SAVING THE EMPEROR PENGUIN
Like polar bears on the opposite pole, emperor penguins endure unfathomable hardships to breed and nurture each new generation — fasting for months through the planet's harshest winter. If their onshore waddle doesn't exactly exude nobility, their remarkable underwater grace surely does.
These extraordinary birds, the largest of all penguins, face extraordinary pressures. Most ominously, the rapid acceleration of global warming is causing profound changes in the Antarctic ecosystem and affecting them in diverse ways — melting the sea ice they need for raising their chicks, reducing populations of prey species, and causing ice shelves to collapse. These penguins are also threatened by industrial fisheries and ocean acidification, which further reduce prey availability.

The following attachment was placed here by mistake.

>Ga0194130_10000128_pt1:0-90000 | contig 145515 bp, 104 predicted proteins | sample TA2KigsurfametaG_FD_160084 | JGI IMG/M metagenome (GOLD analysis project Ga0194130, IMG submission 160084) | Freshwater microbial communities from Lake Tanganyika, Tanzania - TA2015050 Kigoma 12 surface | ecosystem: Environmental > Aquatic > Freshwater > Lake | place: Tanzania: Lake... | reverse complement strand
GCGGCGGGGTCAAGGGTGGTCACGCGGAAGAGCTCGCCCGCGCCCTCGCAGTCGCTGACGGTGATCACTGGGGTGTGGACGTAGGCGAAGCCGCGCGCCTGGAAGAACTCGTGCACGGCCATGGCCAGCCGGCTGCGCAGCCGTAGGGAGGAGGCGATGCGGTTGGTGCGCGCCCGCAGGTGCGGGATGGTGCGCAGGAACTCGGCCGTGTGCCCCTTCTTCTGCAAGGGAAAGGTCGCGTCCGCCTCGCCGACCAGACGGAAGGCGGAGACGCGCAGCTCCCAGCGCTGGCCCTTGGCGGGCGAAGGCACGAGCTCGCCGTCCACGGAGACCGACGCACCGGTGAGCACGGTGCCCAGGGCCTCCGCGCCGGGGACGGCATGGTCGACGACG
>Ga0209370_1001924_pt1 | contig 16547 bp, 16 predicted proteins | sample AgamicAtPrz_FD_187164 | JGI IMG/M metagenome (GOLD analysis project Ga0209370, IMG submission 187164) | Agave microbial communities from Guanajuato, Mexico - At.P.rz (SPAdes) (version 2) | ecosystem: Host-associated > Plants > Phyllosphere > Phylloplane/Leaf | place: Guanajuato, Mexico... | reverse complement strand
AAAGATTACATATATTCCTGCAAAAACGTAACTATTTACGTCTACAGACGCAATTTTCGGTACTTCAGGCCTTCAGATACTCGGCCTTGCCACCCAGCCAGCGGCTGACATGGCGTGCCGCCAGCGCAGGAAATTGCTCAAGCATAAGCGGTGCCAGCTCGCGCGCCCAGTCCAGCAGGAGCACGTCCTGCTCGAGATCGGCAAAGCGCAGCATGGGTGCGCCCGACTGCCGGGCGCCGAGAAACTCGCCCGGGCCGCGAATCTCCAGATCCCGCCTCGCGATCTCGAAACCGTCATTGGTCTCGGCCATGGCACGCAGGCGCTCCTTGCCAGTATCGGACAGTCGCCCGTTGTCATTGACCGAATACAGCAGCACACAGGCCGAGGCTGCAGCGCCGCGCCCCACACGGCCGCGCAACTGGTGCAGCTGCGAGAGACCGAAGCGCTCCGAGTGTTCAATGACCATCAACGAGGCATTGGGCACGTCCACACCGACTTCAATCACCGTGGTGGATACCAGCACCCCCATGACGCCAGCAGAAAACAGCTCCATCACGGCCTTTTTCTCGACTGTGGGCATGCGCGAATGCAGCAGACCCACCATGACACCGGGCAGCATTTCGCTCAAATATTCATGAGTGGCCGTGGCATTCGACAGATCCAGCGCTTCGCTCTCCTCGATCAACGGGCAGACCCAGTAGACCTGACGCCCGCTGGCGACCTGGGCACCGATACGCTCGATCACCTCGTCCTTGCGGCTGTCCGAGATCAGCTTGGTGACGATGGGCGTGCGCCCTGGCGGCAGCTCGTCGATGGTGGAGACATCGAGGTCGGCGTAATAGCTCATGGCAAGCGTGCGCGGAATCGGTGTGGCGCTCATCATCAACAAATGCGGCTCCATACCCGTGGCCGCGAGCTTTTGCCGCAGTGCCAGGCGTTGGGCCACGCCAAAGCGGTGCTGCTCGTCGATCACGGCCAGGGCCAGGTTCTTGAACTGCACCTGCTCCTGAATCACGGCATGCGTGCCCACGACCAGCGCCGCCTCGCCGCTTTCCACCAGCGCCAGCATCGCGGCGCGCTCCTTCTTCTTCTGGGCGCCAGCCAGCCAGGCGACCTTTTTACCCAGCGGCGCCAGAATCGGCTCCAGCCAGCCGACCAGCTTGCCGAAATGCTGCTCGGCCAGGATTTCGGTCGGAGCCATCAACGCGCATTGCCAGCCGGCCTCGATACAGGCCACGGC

Determined to keep global warming from finally tipping the odds too heavily against emperor penguins’ survival, the Center petitioned back in 2006 to gain Endangered Species Act protection for this and 11 of the other most imperiled penguin species. Finally, after another Center petition, in 2014 the U.S. Fish and Wildlife Service announced emperors might deserve federal protection. The agency’s decision is due in 2021.
Meanwhile, the Center is also on the frontlines of the fight for sounder, saner state and national climate policy and the swift, dramatic reduction in greenhouse gas emissions necessary to curb the global warming that threatens all penguins.